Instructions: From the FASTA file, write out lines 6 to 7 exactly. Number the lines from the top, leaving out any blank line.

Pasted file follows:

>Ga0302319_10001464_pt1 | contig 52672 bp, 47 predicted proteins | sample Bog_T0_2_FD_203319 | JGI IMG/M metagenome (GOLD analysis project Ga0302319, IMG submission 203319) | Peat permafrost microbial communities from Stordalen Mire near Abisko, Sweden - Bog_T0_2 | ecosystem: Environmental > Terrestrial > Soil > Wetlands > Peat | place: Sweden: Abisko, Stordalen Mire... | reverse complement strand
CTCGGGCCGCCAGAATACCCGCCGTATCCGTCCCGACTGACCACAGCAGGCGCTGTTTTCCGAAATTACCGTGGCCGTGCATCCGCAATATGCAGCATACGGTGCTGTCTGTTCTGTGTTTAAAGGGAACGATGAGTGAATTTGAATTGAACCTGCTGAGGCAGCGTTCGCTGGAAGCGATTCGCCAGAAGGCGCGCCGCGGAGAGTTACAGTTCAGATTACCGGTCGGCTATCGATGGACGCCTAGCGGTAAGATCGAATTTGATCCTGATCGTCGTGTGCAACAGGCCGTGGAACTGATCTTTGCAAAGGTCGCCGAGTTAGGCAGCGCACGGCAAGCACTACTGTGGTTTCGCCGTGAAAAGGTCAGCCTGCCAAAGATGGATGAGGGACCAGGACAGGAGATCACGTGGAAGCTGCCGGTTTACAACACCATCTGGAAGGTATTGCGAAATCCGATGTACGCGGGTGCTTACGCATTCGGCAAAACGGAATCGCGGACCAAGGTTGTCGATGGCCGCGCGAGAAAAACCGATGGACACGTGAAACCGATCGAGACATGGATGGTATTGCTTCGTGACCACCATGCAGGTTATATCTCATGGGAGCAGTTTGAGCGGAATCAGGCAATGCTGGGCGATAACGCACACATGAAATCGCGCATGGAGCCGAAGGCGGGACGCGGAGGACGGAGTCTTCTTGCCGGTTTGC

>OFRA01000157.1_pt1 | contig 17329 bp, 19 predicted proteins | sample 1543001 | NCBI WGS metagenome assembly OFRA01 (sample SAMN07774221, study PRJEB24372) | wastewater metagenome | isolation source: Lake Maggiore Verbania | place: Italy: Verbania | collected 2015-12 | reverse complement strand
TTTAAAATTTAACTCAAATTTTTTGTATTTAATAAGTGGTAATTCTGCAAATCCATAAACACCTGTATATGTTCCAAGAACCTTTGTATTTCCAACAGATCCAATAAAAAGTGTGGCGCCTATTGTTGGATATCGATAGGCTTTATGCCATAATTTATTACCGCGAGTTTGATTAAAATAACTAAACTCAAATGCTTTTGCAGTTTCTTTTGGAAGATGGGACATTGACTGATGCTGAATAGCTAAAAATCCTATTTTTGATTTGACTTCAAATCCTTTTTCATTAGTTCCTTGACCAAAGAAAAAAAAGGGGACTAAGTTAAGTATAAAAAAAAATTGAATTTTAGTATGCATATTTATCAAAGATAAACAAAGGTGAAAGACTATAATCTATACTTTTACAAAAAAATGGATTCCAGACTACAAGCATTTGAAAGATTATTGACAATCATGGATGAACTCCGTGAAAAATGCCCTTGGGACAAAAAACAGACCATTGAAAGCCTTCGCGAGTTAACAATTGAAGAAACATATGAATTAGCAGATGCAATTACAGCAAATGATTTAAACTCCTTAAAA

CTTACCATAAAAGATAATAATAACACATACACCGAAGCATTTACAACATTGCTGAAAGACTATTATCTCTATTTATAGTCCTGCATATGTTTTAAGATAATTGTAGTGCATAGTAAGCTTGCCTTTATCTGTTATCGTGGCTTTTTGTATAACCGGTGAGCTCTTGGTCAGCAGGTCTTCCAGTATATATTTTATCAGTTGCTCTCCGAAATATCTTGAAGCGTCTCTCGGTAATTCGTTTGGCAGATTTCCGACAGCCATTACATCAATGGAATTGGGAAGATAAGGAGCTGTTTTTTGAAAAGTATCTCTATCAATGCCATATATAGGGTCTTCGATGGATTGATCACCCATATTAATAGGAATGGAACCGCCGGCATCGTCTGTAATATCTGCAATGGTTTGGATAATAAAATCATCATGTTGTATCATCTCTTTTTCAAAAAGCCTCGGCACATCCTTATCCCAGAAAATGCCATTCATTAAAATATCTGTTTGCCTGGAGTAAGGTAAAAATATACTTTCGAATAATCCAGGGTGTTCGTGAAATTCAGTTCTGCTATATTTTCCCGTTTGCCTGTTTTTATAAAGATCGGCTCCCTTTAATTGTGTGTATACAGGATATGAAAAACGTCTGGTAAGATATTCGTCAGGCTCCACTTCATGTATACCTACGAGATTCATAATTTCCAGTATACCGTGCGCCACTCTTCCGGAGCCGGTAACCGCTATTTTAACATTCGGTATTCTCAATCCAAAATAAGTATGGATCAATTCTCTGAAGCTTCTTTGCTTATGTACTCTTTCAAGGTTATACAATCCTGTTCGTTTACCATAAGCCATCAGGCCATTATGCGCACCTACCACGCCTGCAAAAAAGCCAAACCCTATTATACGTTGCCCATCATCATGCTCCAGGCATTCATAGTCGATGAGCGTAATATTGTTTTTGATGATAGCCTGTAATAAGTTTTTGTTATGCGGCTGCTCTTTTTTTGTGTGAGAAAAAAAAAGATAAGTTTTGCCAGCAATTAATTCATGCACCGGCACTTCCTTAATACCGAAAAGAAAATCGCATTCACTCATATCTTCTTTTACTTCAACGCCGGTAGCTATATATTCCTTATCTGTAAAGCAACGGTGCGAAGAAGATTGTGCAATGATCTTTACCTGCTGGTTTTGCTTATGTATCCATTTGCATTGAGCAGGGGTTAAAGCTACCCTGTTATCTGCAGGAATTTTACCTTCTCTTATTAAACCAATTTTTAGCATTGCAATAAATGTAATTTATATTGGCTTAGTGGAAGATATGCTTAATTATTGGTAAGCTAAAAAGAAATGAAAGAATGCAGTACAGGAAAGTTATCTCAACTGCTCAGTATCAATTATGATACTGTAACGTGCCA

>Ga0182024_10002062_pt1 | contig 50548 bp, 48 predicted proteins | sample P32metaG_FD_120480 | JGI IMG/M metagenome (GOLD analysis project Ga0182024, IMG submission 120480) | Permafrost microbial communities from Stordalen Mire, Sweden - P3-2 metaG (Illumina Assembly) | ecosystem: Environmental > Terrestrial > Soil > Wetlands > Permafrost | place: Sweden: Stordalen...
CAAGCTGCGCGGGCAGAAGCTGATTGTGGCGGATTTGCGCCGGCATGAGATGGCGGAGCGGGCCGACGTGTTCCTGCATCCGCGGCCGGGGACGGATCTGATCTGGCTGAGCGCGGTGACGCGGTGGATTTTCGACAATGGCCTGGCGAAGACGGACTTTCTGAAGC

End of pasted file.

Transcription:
>Ga0182024_10002062_pt1 | contig 50548 bp, 48 predicted proteins | sample P32metaG_FD_120480 | JGI IMG/M metagenome (GOLD analysis project Ga0182024, IMG submission 120480) | Permafrost microbial communities from Stordalen Mire, Sweden - P3-2 metaG (Illumina Assembly) | ecosystem: Environmental > Terrestrial > Soil > Wetlands > Permafrost | place: Sweden: Stordalen...
CAAGCTGCGCGGGCAGAAGCTGATTGTGGCGGATTTGCGCCGGCATGAGATGGCGGAGCGGGCCGACGTGTTCCTGCATCCGCGGCCGGGGACGGATCTGATCTGGCTGAGCGCGGTGACGCGGTGGATTTTCGACAATGGCCTGGCGAAGACGGACTTTCTGAAGC